On April 11, 2019, South Korea’s ban on abortion was struck down by the Constitutional Court. On January 1, 2021, abortion was finally decriminalized. That’s imperative context for a film that opens on a mother abandoning her newborn at a Busan baby box in the dead of night. Not in the box, where the nurturing yellow light would keep the baby womb-warm until someone found it. She leaves her child on the ground in front of the baby box, underneath the concrete awning of the church that houses it, rain pouring all around.
The title of writer-director Hirokazu Kore-eda’s new film is also the job title of two of its three leads: Broker. They’re like most other brokers: they sell goods on behalf of an invested owner. It’s just that instead of money-grubbing elite, they sell on behalf of anonymous new mothers. And instead of, let’s say, real estate, they sell babies. It sounds downright evil, but it’s quite the opposite. They traffic children in a good way.
Sang-hyun (Song Kang Ho) and Dong-soo (Gang Dong Won) deal in babies that have been thrown away. In other words, they save them. They search extensively for loving prospective parents who aren’t able to have their own child and / or are backlogged in the snail’s pace that is the official adoption process. But they still have to make a living, and mundane church work isn’t cutting it for Dong-soo—like running a dry cleaner extorted by the local gang isn’t cutting it for Sang-hyun. Needless to say, these are pricey, fragile, high-stakes black-market deals. And they attract federal attention.
Detectives Lee (Lee Joo Young) and Su-jin (Doona Bae) follow baby Woo-sung from the opening shot, staked out in the rain as the mother and third lead of the film, So-young (k-pop star Lee Ji Eun in her first major role), leaves him behind with no intention of returning. But intentions can be faulty. So-young eventually decides to return, inserting herself into Sang-hyun and Dong-soo’s baby racket to ensure Woo-sung ends up in good hands. We watch the detectives watch the three––along with an adorable family-less little boy who makes the fourth in their unlikely tribe––comically and tenderly find suitable parents.
Every focal character in Broker, detectives included, is without traditional family. Those who saw Kore-eda’s Palme d’Or-winning Shoplifters are on familiar ground. Child-trafficking isn’t new territory for the Japanese auteur. Broker marks a thematic continuation of career-length fascination with alternative families and the legal, social, and philosophical values that paint such complicated ethical portraits of them. The director still has plenty to say, and does so quite eloquently.
As in Shoplifters, we find ourselves in an intimate familial situation rooting for a lovable, ragtag group of outcasts who technically fall under one of the most despicable categories of criminals in housing unwanted children in unlawful ways. Though Kore-eda is deft in showing how they’re anything but harmful and how family is innately untraditional. In fact, almost everything about Broker is tinged, if not overflowing, with an endearing sweetness, a groundedness in a reality that feels both absurd and true.
The calm, chatty detectives set up fake buyers in hopes to catch the brokers, but the fake buyers are always underprepared for the experienced brokers, who know exactly what questions to ask to filter out the frauds and highlight the real ones. Quickly, the repetition of failed buyer after failed buyer becomes a comical game of cat and mouse that houses the real narrative of the film: family is what you make it.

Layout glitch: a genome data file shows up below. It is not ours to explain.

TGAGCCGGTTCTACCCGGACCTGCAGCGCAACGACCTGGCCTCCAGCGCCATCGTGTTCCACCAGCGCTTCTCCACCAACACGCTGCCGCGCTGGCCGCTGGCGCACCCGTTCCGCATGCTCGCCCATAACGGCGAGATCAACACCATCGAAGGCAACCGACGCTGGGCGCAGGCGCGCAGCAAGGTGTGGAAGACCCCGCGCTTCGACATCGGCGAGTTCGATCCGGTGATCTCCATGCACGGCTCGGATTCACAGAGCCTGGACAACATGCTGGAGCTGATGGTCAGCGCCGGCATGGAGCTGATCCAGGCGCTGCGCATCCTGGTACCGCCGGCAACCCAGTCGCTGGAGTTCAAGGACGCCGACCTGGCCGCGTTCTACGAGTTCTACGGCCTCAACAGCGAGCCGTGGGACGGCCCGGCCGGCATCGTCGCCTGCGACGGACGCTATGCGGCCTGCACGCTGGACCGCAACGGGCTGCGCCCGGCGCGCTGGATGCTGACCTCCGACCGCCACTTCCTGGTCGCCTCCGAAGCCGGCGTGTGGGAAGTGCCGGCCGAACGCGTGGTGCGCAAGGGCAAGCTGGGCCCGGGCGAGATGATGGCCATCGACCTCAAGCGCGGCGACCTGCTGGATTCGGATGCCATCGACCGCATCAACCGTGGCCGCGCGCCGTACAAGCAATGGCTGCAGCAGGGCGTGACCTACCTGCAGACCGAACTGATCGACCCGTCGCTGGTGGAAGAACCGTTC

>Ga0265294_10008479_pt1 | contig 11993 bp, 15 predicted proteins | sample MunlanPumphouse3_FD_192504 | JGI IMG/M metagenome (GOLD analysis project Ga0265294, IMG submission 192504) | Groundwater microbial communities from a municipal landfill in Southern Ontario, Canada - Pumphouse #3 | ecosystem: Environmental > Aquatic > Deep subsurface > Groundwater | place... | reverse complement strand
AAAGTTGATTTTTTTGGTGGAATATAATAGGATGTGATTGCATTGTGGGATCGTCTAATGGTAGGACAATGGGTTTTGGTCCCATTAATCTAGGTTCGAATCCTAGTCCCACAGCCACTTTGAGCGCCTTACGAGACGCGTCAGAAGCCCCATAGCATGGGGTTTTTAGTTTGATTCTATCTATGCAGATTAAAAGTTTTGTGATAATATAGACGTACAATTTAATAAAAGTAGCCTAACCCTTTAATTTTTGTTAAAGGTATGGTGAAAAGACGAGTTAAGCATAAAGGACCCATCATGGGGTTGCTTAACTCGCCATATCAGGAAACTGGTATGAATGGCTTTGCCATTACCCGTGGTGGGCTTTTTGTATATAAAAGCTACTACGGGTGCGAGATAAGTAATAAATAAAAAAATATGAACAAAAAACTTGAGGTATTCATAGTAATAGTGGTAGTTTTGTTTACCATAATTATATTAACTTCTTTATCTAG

The three adults make for a disarmingly funny thruple when they’re taking care of the baby mid-search, because they couldn’t be more different. Sang-hyun is loud, silly, loose, and light-hearted––another knockout performance from Song Kang Ho, who rightfully took home the Best Actor prize this year––while Dong-soo is quiet, stern, driven, and careful, at first critical and condemning toward So-young when she returns. So-young, on the other hand, is sharp, determined, and (ironically) motherly. But the beauty in this alternative family is found in the way they come to understand each other’s bizarre positions in life and care for each other through it all.
Kore-eda makes a point to frame the mother as the central victim of the socio-political nightmare-turned-family-roadtrip-movie, rejecting the idea that abortion was rightly illegal—something many are bound to misread in a film that refuses to be heavy-handed about its messaging but not its emotion. It might be best captured in one shot in which So-young’s head is framed like a saint’s with a glowing ring from a mirror in the background surrounding her in a perfect circle that calls iconography of the immaculate mother Mary to mind.
Everyone in the film takes So-young getting rid of her baby personally—for reasons that have nothing to do with her or her situation, but because of something they experienced (much like the abortion situation in America). Whether it’s a mother of four or a passionate evangelical teen boy, everyone comes into abortion conversations with conviction because of something they’ve experienced or chosen to believe, regardless of whether it really applies to the situation at hand. But instead of fostering bitter factions across characters, Kore-eda fashioned a film about vicarious forgiveness as much as it is about vicarious offense, and the former remains absolutely affecting seen through the director’s perspective.
Broker premiered at the Cannes Film Festival and will be released by NEON.